WASHINGTON — The 2018 midterm elections saw the Catholic vote split evenly between the two main parties, while down-ballot measures to protect life and religious freedom were adopted by voters in several states.
According to Pew Research Center analysis of exit polls, the Nov. 6 midterms saw 50% of Catholics vote for Democrats, while 49% voted for Republicans. The figures represent a significant tightening between Catholic support for the two parties compared to previous midterm elections.
In the 2014 midterms, 54% of Catholic voters backed the GOP, with 45% supporting the Democrats.
Four years before that, in 2010, 54% of Catholic voters favored Republicans compared to 44% for Democrats. Those results were nearly the reverse of 2006’s percentages, where 55% of Catholics went for Democrats and 44% voted for Republicans.
Unlike other religious or faith demographics, Catholics do not tend to vote reliably en bloc. Evangelical Christians, by contrast, typically support Republican candidates and have done so for over a decade. In 2018, 2014 and 2010, more than three-fourths of these voters backed Republicans.
Away from the national results, several states had pro-life and religious liberty measures on the ballot.
In Alabama, both Amendment 1 and Amendment 2 passed by wide margins.
Amendment 1 proposed a specific constitutional guarantee that “a person is free to worship God as he or she chooses and that a person’s religious beliefs will have no effect on his or her civil or political rights.”
It also specifically provided for the public display of the Ten Commandments on government property “so long as the display meets constitutional requirements, such as being displayed along with historical or educational items.”
Amendment 2 was proposed as an effective law-in-waiting should the U.S. Supreme Court overturn the Roe v. Wade decision, which recognizes a constitutional right to abortion. With its passage, the Alabama Constitution now “recognizes and supports the sanctity of unborn life and the rights of unborn children, most importantly the right to life in all manners and measures appropriate and lawful; and provides that the constitution of this state does not protect the right to abortion or require the funding of abortion.”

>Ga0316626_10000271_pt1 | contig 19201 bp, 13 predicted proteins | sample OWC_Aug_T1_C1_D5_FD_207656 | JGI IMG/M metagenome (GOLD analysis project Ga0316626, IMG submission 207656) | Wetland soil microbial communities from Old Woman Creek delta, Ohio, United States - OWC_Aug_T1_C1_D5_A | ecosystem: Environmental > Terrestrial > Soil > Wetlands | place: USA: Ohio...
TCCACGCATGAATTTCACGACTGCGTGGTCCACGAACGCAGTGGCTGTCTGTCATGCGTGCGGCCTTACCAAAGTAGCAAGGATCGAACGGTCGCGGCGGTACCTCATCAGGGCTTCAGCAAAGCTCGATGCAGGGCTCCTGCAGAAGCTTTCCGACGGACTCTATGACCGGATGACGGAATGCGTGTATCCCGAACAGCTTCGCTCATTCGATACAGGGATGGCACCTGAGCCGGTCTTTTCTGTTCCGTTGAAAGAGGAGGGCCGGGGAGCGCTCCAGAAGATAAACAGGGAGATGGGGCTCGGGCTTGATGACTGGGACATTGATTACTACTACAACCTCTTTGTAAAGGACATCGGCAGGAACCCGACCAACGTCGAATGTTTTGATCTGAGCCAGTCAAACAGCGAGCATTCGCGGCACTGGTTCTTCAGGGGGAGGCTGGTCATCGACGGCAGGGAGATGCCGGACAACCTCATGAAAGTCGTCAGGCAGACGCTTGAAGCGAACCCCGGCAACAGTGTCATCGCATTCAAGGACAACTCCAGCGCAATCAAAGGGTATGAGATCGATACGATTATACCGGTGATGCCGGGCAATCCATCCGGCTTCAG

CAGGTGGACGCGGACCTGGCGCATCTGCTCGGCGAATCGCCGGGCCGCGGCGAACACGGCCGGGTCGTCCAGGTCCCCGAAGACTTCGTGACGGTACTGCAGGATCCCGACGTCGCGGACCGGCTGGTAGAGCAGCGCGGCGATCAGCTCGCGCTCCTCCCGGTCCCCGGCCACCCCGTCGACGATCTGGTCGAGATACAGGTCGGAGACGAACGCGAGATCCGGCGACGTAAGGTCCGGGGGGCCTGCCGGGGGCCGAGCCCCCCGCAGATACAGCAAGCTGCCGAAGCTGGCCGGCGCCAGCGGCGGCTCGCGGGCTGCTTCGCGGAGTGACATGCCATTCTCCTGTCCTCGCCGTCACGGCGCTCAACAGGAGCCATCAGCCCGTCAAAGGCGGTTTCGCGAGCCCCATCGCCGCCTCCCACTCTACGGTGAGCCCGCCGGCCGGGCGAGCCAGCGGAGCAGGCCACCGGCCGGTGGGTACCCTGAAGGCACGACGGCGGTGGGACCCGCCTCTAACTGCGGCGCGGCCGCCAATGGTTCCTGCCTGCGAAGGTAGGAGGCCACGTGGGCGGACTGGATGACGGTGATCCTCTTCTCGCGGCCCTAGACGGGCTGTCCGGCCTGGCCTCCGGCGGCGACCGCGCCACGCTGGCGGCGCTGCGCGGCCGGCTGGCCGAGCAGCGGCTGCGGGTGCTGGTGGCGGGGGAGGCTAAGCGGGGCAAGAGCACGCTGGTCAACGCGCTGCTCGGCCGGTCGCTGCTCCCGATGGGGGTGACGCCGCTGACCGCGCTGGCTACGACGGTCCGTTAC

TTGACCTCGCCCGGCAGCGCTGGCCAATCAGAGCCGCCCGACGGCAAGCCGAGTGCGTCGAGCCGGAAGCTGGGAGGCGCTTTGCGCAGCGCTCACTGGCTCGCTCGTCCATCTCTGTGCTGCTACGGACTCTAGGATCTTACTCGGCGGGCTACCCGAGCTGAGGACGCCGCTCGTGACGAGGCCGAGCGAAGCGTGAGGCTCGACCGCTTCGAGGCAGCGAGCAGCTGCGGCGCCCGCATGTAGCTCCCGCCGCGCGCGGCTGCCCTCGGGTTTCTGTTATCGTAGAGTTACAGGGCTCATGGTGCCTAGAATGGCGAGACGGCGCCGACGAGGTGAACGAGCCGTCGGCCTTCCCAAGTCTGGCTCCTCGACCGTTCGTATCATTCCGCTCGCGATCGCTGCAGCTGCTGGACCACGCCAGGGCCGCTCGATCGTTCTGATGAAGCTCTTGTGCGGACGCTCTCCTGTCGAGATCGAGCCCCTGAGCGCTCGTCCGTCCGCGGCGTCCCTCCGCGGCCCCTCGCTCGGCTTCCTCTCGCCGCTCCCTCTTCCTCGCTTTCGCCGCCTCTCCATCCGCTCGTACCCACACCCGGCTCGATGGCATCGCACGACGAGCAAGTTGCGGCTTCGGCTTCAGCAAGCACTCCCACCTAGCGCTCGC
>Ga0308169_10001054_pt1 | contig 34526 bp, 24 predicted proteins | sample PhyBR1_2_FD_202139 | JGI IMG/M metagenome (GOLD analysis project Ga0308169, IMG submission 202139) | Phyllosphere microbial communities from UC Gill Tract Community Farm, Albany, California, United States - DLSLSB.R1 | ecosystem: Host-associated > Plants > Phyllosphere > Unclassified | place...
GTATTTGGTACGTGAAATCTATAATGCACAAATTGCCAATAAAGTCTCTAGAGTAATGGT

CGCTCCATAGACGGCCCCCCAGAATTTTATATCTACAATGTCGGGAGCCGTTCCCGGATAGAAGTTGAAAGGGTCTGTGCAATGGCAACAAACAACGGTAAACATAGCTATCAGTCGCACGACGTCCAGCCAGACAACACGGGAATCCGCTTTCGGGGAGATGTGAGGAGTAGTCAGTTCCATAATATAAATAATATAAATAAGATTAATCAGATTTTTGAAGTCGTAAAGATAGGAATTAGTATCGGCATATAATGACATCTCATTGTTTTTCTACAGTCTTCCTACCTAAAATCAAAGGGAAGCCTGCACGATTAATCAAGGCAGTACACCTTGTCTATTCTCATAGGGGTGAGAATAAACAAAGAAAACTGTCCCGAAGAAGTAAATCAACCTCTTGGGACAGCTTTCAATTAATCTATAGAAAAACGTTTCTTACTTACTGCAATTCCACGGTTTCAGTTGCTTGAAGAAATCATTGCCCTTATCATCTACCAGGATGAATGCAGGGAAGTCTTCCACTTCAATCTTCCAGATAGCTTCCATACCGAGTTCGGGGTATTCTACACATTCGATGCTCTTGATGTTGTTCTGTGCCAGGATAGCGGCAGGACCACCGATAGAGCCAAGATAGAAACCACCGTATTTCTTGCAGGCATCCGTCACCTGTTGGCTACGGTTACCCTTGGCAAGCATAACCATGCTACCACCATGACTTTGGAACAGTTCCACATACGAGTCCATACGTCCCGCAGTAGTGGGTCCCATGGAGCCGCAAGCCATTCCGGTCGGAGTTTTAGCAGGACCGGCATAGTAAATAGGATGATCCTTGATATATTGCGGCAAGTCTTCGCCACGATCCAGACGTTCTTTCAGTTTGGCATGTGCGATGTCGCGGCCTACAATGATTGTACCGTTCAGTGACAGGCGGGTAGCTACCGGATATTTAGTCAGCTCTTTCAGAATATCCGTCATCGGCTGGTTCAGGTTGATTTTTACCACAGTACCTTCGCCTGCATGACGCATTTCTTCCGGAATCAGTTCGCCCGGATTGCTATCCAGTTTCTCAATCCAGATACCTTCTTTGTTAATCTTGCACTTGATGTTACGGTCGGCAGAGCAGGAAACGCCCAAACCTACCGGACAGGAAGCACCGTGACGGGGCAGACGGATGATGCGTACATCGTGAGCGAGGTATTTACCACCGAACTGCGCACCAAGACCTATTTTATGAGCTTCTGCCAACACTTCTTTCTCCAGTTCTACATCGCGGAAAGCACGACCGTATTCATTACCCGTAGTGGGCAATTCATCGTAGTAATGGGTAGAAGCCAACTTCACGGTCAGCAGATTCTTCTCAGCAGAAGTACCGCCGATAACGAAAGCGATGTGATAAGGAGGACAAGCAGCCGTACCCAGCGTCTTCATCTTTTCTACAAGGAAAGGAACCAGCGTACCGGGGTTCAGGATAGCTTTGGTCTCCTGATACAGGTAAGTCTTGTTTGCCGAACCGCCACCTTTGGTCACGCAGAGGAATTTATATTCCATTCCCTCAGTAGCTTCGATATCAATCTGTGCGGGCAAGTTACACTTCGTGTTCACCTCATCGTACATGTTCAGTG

While the law will have no immediate effect because of the national applicability of Roe, should that decision be overturned and the issue of abortion returned to the individual states, it would prevent a state-level legal ruling from finding a similar constitutional protection for abortion in Alabama.
A similar measure was passed by voters in West Virginia. Amendment 1 on that ballot also amended the West Virginia Constitution to include a clarification that abortion would not be considered a right.
In Oregon, Measure 106 would have forbidden the use of public money to pay for an abortion, except in cases of medical danger to the mother’s life, but was rejected by voters. The Oregon proposal was put on the ballot following a public petition, while pro-life proposals in other states had the backing of state legislators.
A number of closely contested Senate elections also featured abortion as a prominent issue.
Democrat incumbent Joe Donnelly lost his Indiana seat to Republican challenger Mike Braun. Braun continually raised Donnelly’s voting record on abortion during a debate between the candidates, who were polling neck-and-neck.
Similarly, North Dakota Sen. Heidi Heitkamp lost her seat to a pro-life challenger, Kevin Cramer. Despite running six years ago as a candidate opposed to government funded and late-term abortions, Heitkamp had a 100% voting record score from Planned Parenthood and repeatedly cast her ballot to continue funding the abortion provider.
Jeanne Mancini, president of March for Life, told CNA that although the Senate appears to have a solidly pro-life base of members, results in the House of Representatives were a source of concern.
“Now that Democrats control the House, we can expect the committee leadership to fall in line with the pro-abortion lobby, pushing an extremist agenda that undoubtedly includes undoing all the pro-life progress made by this administration.”
Mancini expressed her hope that any change in priority in the House would be offset by strong action by the Trump administration.
“President Trump should by default issue a veto threat anytime pro-life policies are stripped from legislation and continue to appoint pro-life leaders to fill critical positions within the administration.”
Despite these concerns, some pro-life victories were won in the House of Representatives.
Rep. Dan Lipinski, D-Ill., one of the few staunchly pro-life Democrats in Congress, faced an intense primary challenge, during which his opposition to abortion was repeatedly targeted by members of his own party.
In Tuesday’s vote, Lipinski was easily re-elected to his seventh term in Congress with 73.5% of the vote. Lipinski’s opponent, Arthur Jones, had been disavowed by the Illinois Republican Party due to his self-professed Nazi views.
This story was updated Nov. 9.